Good time of the day
As I was asked to post follow up on this question, here’s what I had
One, that I think, may work for those patients, is Spinomed. I totally
forgot about it. Has advantage of shape-able “backbone” and closures
in the front. Little bulk.
Thank you, several respondents, that recommended it.
Foamie TLSO from Spinal Tech (I had several done) could be option,
depends how advanced kyphosis is and how weak patient is, as they
still end up with sternal pressure.
One suggestion was Aspen Horizon TLSO, or a backpack style TLSO. I
concur and used them on quite a few kyphotic patients. My particular
patient rejected it.
Otherwise, mostly everyone agrees that, nothing really works.
Final option was to pronounce patient not a brace candidate.
From personal experience, I want to mention CAMP XXI thoracolumbar. I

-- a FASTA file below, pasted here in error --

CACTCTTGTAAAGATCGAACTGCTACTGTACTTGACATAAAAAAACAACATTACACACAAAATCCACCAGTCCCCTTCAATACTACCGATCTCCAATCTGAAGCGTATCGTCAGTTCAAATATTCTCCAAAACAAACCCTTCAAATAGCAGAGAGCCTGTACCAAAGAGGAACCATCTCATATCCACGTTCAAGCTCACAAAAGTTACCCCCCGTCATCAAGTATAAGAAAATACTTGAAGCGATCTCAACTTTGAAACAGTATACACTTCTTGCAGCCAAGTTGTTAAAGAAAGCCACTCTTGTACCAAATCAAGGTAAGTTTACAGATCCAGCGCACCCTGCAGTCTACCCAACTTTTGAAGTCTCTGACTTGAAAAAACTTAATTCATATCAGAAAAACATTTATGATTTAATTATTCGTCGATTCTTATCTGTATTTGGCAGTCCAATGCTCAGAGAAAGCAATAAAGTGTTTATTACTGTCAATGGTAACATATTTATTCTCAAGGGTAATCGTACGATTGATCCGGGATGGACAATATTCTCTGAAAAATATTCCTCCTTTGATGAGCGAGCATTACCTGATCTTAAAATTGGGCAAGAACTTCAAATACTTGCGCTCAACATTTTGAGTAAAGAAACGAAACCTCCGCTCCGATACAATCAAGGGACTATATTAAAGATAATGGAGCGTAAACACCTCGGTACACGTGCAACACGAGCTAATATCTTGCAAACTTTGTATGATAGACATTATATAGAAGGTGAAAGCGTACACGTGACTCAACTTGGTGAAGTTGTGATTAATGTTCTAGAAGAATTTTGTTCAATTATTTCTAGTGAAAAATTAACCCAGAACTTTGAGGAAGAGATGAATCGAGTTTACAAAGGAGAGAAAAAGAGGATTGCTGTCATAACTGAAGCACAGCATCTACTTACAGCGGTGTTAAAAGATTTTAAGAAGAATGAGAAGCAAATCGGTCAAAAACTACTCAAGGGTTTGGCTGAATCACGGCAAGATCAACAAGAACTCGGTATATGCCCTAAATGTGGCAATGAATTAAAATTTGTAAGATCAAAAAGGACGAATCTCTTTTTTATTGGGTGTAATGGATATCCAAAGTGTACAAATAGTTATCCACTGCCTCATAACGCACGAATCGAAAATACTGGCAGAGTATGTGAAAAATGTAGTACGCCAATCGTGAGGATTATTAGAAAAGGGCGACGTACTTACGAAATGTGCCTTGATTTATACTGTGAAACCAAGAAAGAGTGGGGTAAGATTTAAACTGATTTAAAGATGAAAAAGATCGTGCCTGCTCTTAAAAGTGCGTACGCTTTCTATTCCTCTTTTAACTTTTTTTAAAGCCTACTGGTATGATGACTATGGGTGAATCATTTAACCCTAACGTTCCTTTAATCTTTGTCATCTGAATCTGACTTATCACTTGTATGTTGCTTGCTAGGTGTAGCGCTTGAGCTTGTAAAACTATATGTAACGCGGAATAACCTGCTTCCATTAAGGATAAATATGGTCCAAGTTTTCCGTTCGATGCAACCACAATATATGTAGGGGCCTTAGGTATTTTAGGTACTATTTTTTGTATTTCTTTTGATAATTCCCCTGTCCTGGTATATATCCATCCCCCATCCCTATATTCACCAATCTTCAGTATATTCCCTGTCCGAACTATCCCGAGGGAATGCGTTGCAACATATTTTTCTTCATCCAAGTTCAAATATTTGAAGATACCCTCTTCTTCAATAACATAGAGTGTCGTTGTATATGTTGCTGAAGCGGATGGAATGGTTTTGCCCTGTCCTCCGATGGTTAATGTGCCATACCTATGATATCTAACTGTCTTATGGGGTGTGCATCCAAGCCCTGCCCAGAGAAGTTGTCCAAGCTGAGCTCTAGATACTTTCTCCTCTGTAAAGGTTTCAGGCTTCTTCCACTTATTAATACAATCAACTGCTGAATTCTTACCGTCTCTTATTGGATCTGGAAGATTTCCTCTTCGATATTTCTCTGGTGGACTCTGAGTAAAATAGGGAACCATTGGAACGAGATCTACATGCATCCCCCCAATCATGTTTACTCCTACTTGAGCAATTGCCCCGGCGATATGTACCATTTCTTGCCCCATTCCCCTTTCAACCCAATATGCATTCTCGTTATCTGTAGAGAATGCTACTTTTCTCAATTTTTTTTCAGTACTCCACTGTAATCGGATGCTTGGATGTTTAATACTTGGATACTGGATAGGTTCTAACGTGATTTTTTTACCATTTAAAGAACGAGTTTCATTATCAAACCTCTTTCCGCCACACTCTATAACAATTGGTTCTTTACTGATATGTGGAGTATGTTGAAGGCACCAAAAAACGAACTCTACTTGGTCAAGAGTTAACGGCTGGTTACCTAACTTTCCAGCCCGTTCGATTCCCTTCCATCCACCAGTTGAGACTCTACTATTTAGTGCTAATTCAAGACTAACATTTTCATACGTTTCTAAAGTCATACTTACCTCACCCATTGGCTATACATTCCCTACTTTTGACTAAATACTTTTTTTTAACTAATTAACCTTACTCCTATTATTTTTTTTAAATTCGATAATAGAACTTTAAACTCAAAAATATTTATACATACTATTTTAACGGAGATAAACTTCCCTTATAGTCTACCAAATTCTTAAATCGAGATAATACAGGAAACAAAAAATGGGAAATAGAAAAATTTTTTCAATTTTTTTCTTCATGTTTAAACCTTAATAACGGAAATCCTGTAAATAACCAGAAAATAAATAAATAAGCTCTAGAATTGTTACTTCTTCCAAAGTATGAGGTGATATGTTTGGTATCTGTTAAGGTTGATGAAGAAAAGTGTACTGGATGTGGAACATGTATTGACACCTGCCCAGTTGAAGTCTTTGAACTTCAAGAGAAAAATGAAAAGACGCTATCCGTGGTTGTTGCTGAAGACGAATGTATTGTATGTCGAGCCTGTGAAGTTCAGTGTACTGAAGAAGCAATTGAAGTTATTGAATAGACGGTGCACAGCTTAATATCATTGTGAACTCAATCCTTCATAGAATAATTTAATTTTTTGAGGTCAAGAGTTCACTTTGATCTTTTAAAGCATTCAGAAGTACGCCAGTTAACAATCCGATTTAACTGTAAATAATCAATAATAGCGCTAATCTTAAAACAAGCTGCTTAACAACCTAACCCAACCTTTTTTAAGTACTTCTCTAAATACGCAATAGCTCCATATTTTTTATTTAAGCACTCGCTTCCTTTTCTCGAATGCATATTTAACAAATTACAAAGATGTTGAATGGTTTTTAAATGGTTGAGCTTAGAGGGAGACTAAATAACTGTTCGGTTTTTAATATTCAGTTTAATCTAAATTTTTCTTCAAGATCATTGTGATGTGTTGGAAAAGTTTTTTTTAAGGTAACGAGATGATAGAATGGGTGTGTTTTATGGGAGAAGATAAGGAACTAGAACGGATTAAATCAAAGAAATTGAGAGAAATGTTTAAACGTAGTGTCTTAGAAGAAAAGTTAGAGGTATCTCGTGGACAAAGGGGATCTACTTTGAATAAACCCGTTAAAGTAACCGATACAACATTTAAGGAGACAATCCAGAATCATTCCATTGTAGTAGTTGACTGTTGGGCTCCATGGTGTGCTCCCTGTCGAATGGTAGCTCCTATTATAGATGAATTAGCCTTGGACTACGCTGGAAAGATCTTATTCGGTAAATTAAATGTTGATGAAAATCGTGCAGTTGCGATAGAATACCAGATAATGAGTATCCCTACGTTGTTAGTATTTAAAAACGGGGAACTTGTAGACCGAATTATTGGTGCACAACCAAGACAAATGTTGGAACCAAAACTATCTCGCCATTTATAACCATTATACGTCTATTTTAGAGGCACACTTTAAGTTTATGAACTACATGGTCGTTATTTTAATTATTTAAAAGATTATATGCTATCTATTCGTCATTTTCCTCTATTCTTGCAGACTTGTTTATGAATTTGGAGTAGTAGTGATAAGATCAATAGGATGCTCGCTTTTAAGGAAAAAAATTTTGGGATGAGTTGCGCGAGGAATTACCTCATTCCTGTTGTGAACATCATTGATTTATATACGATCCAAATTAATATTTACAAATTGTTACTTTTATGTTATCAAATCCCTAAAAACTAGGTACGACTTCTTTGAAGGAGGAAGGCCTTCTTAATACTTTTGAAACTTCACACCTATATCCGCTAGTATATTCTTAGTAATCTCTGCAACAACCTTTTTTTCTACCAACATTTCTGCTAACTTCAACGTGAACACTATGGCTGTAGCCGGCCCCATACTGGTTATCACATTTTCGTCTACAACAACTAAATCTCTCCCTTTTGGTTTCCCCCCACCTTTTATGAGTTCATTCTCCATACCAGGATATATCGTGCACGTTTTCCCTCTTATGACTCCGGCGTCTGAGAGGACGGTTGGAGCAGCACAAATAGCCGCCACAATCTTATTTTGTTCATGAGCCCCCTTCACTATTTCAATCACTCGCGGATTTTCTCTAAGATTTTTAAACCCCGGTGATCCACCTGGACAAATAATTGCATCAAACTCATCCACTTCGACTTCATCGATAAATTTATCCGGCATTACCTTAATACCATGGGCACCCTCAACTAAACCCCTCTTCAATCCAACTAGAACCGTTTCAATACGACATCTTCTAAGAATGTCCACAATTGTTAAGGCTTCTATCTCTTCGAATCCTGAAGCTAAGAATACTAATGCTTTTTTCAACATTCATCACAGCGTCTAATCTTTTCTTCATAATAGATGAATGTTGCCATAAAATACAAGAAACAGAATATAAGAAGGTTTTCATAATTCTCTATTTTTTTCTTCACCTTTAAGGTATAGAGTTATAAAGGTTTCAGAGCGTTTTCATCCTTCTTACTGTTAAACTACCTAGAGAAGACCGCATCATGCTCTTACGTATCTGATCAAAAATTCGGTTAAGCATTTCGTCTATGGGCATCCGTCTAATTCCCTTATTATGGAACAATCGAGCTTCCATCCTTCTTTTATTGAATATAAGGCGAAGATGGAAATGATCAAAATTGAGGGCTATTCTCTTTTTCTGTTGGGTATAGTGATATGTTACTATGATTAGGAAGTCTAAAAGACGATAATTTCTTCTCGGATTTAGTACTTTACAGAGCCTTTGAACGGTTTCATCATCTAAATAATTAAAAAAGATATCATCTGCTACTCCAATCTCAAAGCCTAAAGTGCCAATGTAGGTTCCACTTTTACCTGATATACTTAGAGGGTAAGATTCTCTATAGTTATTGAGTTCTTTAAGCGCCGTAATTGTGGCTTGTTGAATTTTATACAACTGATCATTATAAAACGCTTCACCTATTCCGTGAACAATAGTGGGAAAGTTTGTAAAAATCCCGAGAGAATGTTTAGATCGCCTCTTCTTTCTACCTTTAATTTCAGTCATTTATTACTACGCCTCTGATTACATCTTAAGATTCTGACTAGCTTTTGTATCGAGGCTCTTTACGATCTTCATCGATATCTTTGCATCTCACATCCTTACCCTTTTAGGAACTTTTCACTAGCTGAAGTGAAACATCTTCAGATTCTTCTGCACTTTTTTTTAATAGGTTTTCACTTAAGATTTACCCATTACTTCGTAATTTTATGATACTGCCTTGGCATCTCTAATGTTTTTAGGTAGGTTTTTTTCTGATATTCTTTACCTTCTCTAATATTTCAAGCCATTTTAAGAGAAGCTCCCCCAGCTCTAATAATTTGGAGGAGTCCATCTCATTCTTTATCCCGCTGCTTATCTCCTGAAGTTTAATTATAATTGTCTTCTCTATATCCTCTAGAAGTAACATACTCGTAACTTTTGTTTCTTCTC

had decent success with it, when everything else failed, because it is
soft and does not press anywhere too much. That was the one I called
“soft placebo” in my post. As far as they can manage closures. It does
give mild relief and, that counts.
Original question is below:
Good morning, Colleagues
Did anyone come up with a WORKING bracing solution for hyperkyphotic
Anatomy is, likely, best described with this: ? .
Normally, skin and bone, very short, very sensitive. Very little
shoulder ROM, poor vision, lack of desire to work with straps or,
simple inability to do so, weak musculature. In many cases, somehow
living independently and not really having helper.
Nothing off the shelf works, as it’s always too tall in the front,
too tight, too complicated and, definitely, not matching anatomy.
Custom devices press too much at the sternum and pecs, as they keep
collapsing into the anterior shell.
If someone has a working TLSO solution, not a soft placebo, I’d
really appreciate. I have several of such cases a year.
I. Lesko, LPO
*â€œSegui il tuo corso et lascia dir les genti”*